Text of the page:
Pharmacokinetic parameters including maximum plasma concentration (Cmax), time to maximum plasma concentration (Tmax), area under the drug-time curve (AUC0-t and AUC0-∞), elimination half-life (T1/2), apparent oral clearance (CL/F), oral apparent volume of distribution (Vd/F), and mean residence time (MRT) were estimated using a noncompartmental model by WinNonlin software (Version 8.0 and above, Pharsight Corp.).
Data are represented as mean ± standard deviation (
All 4 participants in this study were Han Chinese males, with a mean age of 33±4 years (range, 29–37 years), a mean height of 169.8 (±4.9) cm, a mean weight of 66.9 (±7.9) kg, and a mean BMI of 23.1 (±1.7) kg/m2 (range, 20.6–24.5 kg/m2). All the participants weighed more than 50 kg, and all of them completed the trial as scheduled. During the study, the participants complied with the requirements on general conditions (e.g., avoid strenuous activity or exercise and avoid prolonged sitting or lying) and dietary restrictions (e.g., abstain from tea, coffee, and other coffee-containing or alcoholic beverages) described in the protocol.
All 4 participants completed the trial as scheduled, two participants (50%) had 3 cases of ADRs possibly related to the test drug, including 2 cases of ADRs (perioral dermatitis and positive urinary occult blood; both grade 1) in 002 participant and 1 case of ADR (rash; grade 2) in 003 participant. No serious adverse events occurred throughout the trial, and no participant withdrew from the trial due to adverse events. Participant 2 spontaneously recovered from the adverse reactions, and participant 3 returned to normal after antiallergy treatment. No clinically significant abnormalities in vital signs, electrocardiography, or physical examination were noted in this study.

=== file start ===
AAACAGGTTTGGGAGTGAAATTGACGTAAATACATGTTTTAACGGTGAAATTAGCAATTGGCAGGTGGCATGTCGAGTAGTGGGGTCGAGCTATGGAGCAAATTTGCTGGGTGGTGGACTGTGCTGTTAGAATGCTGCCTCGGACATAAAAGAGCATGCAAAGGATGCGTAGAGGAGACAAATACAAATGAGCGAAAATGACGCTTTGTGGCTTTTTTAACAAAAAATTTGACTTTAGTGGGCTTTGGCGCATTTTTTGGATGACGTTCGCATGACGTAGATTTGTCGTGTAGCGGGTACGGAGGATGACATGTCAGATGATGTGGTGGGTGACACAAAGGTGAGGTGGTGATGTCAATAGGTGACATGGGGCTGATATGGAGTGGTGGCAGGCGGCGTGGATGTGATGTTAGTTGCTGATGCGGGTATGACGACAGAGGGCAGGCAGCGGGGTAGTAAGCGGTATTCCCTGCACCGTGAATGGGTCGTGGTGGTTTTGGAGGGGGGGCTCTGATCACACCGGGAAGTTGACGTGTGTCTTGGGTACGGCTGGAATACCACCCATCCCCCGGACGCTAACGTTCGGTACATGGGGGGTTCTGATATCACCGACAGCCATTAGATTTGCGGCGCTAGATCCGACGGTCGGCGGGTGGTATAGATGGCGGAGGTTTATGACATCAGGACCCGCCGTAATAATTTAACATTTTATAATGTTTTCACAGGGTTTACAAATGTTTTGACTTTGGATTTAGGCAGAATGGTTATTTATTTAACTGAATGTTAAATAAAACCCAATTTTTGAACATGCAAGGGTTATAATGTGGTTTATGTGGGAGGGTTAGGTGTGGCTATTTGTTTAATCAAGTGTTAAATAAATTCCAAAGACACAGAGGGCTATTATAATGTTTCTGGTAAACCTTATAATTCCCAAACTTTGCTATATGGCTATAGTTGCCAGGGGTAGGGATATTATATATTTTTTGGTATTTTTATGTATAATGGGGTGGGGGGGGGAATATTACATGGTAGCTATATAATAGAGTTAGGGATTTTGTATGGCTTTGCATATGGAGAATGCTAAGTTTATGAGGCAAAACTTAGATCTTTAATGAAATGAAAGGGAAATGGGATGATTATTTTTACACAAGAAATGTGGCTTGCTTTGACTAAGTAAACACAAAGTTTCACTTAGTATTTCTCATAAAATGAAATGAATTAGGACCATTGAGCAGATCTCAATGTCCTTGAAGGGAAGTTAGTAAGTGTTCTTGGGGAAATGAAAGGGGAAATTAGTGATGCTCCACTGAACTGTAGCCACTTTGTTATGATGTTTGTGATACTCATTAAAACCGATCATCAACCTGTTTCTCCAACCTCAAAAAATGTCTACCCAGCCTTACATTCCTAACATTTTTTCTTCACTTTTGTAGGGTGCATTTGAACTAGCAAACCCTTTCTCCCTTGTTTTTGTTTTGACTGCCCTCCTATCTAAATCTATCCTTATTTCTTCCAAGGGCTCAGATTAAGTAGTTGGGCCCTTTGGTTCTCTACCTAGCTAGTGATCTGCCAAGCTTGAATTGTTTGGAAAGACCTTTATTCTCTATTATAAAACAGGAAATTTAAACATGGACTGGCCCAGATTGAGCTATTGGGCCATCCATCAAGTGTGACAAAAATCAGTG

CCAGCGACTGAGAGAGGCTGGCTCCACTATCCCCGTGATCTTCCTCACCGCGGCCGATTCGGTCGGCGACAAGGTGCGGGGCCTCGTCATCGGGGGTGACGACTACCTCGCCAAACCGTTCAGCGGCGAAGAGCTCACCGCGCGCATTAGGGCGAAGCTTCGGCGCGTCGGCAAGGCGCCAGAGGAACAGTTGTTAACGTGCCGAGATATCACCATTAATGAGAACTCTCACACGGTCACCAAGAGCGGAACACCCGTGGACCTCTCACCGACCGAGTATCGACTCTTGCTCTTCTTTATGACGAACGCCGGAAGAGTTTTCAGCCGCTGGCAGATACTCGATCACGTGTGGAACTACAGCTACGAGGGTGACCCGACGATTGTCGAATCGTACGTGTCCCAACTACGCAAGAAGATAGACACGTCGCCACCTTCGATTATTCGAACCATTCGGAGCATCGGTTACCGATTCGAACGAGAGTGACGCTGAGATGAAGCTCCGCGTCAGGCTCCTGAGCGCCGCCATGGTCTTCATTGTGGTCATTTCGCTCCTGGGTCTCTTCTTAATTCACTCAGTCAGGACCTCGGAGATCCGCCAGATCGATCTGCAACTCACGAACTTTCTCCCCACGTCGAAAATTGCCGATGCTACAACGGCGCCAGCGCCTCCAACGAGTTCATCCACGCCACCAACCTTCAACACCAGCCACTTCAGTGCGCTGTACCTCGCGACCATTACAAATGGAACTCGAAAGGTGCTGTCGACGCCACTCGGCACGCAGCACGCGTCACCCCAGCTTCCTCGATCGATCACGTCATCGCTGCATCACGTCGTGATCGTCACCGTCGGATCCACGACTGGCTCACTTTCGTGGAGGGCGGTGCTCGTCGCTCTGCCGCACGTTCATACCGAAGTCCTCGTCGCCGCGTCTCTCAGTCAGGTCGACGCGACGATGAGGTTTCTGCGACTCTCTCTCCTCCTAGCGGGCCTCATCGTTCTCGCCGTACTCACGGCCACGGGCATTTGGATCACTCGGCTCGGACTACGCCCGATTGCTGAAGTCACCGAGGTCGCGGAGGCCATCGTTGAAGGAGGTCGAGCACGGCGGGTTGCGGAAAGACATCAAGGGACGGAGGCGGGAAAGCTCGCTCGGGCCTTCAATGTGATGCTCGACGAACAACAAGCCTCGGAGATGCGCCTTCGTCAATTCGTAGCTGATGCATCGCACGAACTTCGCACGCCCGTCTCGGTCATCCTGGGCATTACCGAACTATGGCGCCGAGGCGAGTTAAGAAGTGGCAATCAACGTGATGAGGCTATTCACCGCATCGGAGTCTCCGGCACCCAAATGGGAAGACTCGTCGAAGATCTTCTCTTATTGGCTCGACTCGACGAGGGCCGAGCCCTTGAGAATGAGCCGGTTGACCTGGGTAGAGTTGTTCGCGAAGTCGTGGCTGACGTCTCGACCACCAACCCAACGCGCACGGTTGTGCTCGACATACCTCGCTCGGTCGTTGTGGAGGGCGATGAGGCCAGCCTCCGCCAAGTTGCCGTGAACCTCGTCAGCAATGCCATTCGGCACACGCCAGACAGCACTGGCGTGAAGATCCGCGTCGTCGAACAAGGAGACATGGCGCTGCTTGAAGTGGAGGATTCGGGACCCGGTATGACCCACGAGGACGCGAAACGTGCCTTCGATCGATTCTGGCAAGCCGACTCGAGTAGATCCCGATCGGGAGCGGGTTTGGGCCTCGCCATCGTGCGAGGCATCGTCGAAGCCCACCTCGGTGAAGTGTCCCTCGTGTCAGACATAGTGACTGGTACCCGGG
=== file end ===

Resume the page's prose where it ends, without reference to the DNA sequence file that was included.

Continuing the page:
Actual administered radioactivity and actual amount of drug administered
The actual TRA administered to each subject was obtained by deducting the total amount of radioactivity contained in each vial of the preparation (measured before administration) with the amount of residual radioactivity in the vial; subsequently, the actual dose of the test drug administered to each subject was obtained by dividing the actual TRA administered with the specific activity of the administered preparation. The 4 participants were given 108.9–113.3 mg (mean: 111.2 mg) of almonertinib, and the actual administered radioactivity was 49.5–1.5 µCi (mean: 50.6 µCi).
Plasma pharmacokinetic results of the unlabeled drug almonertinib and its metabolite HAS-719
A validated LC-MS/MS method was applied to analyze the concentrations of almonertinib and its metabolite HAS-719 in plasma samples. The pharmacokinetic parameters of almonertinib and HAS-719 in participants after dosing are shown in Table 1, while the mean blood concentration-time curves are shown in Figure 1.
Results of pharmacokinetic analysis of the TRA of plasma